The Israeli authorities have excluded Arab communities in the country from a pilot solar energy project that will serve as a model for its solar energy industry, Haaretz revealed on Sunday. This could have the effect of excluding Arab Israelis from having access to solar energy "for years," said the newspaper, due to a change in the conditions imposed by Israel's Land Authority on the project that makes it accessible only in Jewish communities.
"The discriminatory criterion in the voltaic energy project is a climatic injustice," Haaretz reported Joseph Abramovich, a solar energy pioneer in Israel and Africa, as saying. Abramovich is a promoter of Project Wadi Attir, a Bedouin solar energy initiative in the Negev Desert. Bids have been invited "only for land owned by Jews," he noted.
Although the agriculture and energy ministries selected five plots of land in Wadi Attir to be among the winners of the bids, the Land Authority announced in January that Wadi Attir had been scratched from the list because it did not meet the criteria.
"There is no dispute," the authority told Haaretz. "The Negev has great potential for nonpolluting alternative electricity production." Extraordinary approval of Wadi Attir for the project was said to be under consideration. However, the newspaper reiterated that the agriculture and energy ministries have so far failed to convince the Land Authority to change its mind.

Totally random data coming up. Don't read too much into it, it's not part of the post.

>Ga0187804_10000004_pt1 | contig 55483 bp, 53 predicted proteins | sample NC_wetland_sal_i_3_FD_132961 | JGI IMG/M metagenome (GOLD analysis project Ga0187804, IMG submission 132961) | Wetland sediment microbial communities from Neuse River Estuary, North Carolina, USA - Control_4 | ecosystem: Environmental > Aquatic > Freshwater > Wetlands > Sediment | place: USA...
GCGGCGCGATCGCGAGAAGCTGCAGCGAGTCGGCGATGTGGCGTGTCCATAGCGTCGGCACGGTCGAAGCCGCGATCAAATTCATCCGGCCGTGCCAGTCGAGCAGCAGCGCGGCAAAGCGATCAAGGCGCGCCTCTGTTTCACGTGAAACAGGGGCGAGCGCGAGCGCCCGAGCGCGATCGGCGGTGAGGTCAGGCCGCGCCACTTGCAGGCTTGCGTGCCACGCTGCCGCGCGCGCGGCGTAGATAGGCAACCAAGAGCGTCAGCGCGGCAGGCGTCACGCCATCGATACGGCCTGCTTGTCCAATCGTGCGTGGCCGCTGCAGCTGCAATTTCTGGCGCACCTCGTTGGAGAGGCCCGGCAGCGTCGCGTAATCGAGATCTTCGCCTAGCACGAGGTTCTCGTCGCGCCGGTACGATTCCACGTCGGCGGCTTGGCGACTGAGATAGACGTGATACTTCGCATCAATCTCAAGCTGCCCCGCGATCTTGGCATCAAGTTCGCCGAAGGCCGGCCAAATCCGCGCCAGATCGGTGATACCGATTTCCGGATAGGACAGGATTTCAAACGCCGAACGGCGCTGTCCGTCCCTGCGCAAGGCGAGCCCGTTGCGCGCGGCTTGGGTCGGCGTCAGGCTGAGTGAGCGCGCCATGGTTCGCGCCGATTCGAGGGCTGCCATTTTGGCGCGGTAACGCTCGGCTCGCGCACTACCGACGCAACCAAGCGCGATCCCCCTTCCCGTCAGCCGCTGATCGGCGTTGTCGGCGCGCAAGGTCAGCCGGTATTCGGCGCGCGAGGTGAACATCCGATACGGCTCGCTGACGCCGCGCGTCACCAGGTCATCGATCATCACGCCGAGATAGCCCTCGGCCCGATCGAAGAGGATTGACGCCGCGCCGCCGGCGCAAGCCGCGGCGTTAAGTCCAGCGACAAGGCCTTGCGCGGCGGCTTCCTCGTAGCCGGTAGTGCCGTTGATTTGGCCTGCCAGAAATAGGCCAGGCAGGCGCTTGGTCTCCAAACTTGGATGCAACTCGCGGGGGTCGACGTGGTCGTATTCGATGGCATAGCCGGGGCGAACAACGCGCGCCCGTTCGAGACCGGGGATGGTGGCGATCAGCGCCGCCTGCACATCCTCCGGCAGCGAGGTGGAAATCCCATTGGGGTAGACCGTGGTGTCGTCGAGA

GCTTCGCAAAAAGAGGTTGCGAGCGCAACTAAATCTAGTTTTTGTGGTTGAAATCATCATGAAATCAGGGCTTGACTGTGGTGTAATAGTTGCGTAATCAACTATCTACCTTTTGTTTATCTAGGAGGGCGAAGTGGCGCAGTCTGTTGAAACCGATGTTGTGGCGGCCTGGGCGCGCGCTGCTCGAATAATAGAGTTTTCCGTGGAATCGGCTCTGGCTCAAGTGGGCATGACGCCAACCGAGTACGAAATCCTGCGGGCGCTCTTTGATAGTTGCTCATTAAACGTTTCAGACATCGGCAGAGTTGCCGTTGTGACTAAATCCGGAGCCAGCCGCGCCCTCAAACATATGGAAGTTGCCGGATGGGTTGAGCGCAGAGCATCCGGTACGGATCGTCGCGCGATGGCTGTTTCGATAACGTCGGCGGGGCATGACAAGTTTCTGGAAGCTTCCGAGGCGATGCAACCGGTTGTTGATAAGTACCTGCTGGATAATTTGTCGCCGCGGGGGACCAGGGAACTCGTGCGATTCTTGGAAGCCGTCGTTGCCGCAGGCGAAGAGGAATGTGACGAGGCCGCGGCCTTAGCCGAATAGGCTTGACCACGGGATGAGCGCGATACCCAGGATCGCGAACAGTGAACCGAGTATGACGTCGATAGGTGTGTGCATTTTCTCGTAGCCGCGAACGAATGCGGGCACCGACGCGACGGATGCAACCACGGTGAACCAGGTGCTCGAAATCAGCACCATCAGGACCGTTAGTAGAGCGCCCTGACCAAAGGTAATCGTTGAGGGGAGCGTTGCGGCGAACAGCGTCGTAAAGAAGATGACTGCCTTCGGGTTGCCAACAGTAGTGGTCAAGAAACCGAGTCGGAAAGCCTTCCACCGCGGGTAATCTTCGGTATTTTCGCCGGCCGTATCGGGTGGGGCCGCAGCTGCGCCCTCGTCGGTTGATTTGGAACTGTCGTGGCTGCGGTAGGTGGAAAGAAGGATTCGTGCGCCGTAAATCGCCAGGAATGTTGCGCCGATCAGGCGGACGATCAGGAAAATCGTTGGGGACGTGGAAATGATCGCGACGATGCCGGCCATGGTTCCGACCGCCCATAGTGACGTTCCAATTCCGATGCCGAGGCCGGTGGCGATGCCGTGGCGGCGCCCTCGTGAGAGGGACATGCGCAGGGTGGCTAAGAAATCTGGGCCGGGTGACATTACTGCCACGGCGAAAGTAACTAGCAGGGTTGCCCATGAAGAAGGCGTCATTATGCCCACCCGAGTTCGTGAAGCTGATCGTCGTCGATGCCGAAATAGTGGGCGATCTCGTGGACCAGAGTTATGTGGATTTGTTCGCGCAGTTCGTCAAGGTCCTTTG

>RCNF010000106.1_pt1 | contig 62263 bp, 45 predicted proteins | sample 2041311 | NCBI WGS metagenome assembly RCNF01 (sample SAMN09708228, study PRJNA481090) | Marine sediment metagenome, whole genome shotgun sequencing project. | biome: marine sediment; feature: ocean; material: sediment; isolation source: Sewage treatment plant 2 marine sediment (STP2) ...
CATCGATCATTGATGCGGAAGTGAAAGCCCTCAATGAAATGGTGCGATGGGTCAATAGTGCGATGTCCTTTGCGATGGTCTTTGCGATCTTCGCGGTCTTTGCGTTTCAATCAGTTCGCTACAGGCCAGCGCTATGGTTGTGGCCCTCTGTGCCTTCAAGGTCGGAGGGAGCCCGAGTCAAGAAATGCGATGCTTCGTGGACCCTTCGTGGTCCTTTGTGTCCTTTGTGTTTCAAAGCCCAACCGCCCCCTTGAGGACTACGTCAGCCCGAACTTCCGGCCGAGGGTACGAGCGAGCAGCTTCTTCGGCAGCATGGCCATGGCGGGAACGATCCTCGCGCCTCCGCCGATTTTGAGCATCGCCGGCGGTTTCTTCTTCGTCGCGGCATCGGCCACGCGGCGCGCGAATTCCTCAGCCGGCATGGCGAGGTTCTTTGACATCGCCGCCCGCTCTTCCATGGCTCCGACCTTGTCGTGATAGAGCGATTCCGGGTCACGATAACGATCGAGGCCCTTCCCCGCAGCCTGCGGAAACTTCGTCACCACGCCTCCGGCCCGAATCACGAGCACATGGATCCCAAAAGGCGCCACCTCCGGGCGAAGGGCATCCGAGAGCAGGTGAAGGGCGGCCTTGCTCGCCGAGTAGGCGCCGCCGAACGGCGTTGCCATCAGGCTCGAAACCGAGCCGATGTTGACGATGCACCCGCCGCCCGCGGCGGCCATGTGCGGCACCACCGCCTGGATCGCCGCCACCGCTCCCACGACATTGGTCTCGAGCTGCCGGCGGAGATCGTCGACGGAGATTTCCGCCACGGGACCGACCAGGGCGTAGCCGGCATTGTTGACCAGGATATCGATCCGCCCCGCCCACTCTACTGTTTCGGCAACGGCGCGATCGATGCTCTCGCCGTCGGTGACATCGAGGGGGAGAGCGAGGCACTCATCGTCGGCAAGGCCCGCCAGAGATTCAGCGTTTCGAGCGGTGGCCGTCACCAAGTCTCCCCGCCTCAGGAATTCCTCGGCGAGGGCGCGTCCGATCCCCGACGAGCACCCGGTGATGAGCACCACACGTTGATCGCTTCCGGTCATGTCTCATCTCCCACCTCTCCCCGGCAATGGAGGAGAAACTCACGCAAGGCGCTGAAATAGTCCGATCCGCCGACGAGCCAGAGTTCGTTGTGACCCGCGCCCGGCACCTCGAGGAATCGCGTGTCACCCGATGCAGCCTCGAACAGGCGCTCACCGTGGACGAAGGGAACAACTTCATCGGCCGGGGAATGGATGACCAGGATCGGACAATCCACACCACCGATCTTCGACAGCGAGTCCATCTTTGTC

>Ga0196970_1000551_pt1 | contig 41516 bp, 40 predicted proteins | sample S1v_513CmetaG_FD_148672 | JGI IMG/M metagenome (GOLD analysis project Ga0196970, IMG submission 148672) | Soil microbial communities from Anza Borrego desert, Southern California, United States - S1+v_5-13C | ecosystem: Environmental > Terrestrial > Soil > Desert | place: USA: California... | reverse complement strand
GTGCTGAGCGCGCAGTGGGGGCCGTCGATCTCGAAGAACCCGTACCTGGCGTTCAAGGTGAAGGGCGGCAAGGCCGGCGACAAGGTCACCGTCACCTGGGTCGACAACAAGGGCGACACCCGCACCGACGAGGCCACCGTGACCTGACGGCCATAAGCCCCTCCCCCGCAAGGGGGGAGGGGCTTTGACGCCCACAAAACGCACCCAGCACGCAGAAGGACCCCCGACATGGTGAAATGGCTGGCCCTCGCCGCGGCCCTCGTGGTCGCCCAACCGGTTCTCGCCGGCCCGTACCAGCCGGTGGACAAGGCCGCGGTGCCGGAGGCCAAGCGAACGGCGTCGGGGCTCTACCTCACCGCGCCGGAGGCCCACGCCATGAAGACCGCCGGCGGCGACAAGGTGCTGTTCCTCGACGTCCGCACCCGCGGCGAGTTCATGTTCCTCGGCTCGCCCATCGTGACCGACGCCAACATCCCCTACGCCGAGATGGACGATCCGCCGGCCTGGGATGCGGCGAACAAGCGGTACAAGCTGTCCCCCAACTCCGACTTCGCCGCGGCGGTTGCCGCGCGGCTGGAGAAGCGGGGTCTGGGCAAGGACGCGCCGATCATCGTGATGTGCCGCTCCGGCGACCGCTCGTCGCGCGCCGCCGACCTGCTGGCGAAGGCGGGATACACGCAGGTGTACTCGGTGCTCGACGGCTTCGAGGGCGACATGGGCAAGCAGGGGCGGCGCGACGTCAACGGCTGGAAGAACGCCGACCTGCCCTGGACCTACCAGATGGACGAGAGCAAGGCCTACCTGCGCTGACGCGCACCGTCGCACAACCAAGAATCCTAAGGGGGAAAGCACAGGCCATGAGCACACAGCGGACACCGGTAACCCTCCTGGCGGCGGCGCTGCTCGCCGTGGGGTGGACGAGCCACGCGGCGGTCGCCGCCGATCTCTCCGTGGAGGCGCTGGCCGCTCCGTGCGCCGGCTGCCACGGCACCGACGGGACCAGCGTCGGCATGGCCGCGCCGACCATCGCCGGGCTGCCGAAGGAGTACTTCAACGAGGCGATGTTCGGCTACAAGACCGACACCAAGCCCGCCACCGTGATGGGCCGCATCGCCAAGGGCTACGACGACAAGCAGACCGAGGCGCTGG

According to the CEO of Project Wadi Attir, Lina Alatawna, solar energy efforts in the Negev could attract private sector investments that would lead to "environmental and economic justice" and create thousands of jobs in the Bedouin community. "The Israel Land Authority has set criteria that are unreasonable and threaten the future of voltaic energy for Bedouin society," she said.
Israel's National Infrastructure, Energy and Water Ministry said that it believed that, "Agriculture in the Negev, where Bedouin land is situated, has great potential for successful involvement in solar energy production." The Agriculture and Rural Development Ministry added that it had recommended the project in the Negev because of its "great benefit to Bedouin society. The decision [though] is the Israel Land Authority's."